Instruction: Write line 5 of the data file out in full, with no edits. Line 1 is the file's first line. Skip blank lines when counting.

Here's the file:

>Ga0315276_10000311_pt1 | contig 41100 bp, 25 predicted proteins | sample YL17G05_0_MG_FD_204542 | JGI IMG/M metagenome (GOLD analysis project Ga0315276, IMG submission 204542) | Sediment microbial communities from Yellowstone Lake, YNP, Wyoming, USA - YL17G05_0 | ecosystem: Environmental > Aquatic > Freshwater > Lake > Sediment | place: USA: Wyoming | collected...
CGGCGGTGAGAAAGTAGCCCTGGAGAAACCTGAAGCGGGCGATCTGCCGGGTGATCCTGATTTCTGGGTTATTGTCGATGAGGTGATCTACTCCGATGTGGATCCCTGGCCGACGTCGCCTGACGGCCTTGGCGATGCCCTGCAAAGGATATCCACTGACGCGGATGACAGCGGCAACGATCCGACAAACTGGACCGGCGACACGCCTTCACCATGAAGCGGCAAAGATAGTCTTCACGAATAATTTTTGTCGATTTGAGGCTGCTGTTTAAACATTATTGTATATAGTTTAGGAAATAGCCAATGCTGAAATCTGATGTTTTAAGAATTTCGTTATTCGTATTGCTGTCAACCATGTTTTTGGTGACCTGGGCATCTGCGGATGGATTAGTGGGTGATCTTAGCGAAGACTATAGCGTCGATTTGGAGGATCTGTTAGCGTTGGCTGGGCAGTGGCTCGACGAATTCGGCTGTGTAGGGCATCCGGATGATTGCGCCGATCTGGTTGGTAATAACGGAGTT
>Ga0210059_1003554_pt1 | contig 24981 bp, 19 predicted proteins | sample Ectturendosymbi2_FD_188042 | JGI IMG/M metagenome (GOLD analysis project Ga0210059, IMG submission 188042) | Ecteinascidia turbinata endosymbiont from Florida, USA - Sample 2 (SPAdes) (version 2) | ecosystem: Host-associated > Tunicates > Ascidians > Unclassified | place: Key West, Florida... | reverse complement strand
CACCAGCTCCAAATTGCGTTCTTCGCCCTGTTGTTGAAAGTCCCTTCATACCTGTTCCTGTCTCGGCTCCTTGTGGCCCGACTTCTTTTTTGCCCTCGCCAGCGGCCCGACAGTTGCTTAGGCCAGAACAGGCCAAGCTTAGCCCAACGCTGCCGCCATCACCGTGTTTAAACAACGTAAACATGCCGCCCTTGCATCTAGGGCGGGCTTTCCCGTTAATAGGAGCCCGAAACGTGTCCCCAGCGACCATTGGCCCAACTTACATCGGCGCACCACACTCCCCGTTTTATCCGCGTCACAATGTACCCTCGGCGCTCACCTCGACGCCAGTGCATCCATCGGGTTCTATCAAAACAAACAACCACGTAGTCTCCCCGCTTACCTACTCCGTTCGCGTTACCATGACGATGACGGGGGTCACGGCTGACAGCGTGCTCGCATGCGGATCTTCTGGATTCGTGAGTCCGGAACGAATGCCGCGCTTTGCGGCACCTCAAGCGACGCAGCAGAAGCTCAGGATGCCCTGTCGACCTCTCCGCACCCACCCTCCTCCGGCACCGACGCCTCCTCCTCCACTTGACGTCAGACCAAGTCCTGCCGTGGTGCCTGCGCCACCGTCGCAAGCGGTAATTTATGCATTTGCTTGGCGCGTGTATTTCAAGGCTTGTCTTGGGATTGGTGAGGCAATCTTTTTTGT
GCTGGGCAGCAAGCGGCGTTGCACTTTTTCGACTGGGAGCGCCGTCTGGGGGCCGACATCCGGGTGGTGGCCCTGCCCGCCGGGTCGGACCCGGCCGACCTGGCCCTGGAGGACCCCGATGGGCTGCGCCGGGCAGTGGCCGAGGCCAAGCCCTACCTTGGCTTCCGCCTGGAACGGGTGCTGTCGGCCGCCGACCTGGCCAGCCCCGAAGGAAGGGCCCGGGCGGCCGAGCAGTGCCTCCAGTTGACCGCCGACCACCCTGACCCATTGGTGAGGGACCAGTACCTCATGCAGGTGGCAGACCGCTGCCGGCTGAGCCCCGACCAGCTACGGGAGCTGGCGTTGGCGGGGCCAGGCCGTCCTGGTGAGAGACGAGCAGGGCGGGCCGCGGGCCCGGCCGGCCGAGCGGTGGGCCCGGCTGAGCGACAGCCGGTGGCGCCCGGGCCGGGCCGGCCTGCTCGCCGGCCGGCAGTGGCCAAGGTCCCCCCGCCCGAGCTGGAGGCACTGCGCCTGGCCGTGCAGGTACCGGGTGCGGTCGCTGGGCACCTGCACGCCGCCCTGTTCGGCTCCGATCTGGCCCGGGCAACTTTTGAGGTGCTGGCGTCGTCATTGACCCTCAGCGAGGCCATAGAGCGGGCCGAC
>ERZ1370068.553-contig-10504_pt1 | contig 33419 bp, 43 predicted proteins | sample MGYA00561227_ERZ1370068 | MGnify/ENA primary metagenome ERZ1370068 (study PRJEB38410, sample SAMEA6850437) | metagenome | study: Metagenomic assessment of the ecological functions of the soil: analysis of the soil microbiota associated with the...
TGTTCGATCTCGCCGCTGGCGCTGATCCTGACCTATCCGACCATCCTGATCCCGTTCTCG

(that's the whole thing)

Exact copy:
GCTGGGCAGCAAGCGGCGTTGCACTTTTTCGACTGGGAGCGCCGTCTGGGGGCCGACATCCGGGTGGTGGCCCTGCCCGCCGGGTCGGACCCGGCCGACCTGGCCCTGGAGGACCCCGATGGGCTGCGCCGGGCAGTGGCCGAGGCCAAGCCCTACCTTGGCTTCCGCCTGGAACGGGTGCTGTCGGCCGCCGACCTGGCCAGCCCCGAAGGAAGGGCCCGGGCGGCCGAGCAGTGCCTCCAGTTGACCGCCGACCACCCTGACCCATTGGTGAGGGACCAGTACCTCATGCAGGTGGCAGACCGCTGCCGGCTGAGCCCCGACCAGCTACGGGAGCTGGCGTTGGCGGGGCCAGGCCGTCCTGGTGAGAGACGAGCAGGGCGGGCCGCGGGCCCGGCCGGCCGAGCGGTGGGCCCGGCTGAGCGACAGCCGGTGGCGCCCGGGCCGGGCCGGCCTGCTCGCCGGCCGGCAGTGGCCAAGGTCCCCCCGCCCGAGCTGGAGGCACTGCGCCTGGCCGTGCAGGTACCGGGTGCGGTCGCTGGGCACCTGCACGCCGCCCTGTTCGGCTCCGATCTGGCCCGGGCAACTTTTGAGGTGCTGGCGTCGTCATTGACCCTCAGCGAGGCCATAGAGCGGGCCGAC